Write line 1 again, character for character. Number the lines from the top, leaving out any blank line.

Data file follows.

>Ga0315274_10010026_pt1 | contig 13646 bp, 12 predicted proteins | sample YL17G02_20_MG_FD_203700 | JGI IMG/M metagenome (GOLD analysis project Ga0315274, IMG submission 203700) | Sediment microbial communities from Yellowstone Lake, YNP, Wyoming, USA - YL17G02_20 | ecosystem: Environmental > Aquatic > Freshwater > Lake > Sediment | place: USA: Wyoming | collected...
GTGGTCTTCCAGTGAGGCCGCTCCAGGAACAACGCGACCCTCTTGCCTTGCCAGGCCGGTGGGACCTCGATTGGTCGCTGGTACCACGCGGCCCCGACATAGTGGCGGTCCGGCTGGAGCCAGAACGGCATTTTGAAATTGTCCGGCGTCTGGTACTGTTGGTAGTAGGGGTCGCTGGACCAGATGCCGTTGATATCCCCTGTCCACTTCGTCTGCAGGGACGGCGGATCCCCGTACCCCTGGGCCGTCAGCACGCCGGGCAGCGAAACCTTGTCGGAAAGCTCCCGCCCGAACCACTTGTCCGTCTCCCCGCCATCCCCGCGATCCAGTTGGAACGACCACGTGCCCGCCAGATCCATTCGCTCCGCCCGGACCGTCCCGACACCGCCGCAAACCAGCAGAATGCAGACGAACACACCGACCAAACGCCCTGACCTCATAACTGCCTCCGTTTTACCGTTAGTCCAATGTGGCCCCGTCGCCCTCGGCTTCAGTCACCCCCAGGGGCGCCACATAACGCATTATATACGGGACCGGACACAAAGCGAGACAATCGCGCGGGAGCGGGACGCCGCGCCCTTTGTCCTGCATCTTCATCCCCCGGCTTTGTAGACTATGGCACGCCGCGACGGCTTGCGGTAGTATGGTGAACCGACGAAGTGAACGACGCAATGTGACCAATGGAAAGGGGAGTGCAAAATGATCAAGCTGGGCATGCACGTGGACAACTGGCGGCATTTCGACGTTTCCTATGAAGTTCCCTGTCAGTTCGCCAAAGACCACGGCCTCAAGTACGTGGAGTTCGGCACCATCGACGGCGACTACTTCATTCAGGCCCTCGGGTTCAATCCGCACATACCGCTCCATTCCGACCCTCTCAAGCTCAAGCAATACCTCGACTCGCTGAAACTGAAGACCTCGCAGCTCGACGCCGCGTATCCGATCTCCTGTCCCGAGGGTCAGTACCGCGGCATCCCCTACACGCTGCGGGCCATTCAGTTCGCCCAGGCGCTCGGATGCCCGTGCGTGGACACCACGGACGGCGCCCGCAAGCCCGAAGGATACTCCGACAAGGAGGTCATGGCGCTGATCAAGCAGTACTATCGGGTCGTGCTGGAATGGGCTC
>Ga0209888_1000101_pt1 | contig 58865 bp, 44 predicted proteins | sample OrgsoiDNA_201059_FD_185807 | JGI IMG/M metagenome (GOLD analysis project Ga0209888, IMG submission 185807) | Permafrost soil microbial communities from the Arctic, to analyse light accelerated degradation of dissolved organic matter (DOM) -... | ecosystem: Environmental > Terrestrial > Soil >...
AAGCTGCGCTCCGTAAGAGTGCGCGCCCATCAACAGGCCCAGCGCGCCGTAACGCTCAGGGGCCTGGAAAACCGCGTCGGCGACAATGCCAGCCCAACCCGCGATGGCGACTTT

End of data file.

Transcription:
>Ga0315274_10010026_pt1 | contig 13646 bp, 12 predicted proteins | sample YL17G02_20_MG_FD_203700 | JGI IMG/M metagenome (GOLD analysis project Ga0315274, IMG submission 203700) | Sediment microbial communities from Yellowstone Lake, YNP, Wyoming, USA - YL17G02_20 | ecosystem: Environmental > Aquatic > Freshwater > Lake > Sediment | place: USA: Wyoming | collected...